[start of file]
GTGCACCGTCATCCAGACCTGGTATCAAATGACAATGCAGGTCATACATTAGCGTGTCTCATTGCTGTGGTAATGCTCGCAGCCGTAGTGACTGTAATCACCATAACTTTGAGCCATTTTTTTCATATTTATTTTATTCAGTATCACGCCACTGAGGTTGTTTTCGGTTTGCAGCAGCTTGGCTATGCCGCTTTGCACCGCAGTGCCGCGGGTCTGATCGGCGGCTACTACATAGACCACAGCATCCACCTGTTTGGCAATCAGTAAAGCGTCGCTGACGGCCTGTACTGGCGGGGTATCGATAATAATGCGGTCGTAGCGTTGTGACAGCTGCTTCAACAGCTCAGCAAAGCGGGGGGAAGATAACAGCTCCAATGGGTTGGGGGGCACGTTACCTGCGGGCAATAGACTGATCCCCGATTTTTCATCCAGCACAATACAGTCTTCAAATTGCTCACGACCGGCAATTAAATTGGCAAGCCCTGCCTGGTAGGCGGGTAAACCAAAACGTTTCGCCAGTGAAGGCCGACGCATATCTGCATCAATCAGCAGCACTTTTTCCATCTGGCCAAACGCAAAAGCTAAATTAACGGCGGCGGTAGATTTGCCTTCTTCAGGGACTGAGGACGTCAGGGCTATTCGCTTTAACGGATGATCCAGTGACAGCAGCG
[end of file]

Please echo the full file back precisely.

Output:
GTGCACCGTCATCCAGACCTGGTATCAAATGACAATGCAGGTCATACATTAGCGTGTCTCATTGCTGTGGTAATGCTCGCAGCCGTAGTGACTGTAATCACCATAACTTTGAGCCATTTTTTTCATATTTATTTTATTCAGTATCACGCCACTGAGGTTGTTTTCGGTTTGCAGCAGCTTGGCTATGCCGCTTTGCACCGCAGTGCCGCGGGTCTGATCGGCGGCTACTACATAGACCACAGCATCCACCTGTTTGGCAATCAGTAAAGCGTCGCTGACGGCCTGTACTGGCGGGGTATCGATAATAATGCGGTCGTAGCGTTGTGACAGCTGCTTCAACAGCTCAGCAAAGCGGGGGGAAGATAACAGCTCCAATGGGTTGGGGGGCACGTTACCTGCGGGCAATAGACTGATCCCCGATTTTTCATCCAGCACAATACAGTCTTCAAATTGCTCACGACCGGCAATTAAATTGGCAAGCCCTGCCTGGTAGGCGGGTAAACCAAAACGTTTCGCCAGTGAAGGCCGACGCATATCTGCATCAATCAGCAGCACTTTTTCCATCTGGCCAAACGCAAAAGCTAAATTAACGGCGGCGGTAGATTTGCCTTCTTCAGGGACTGAGGACGTCAGGGCTATTCGCTTTAACGGATGATCCAGTGACAGCAGCG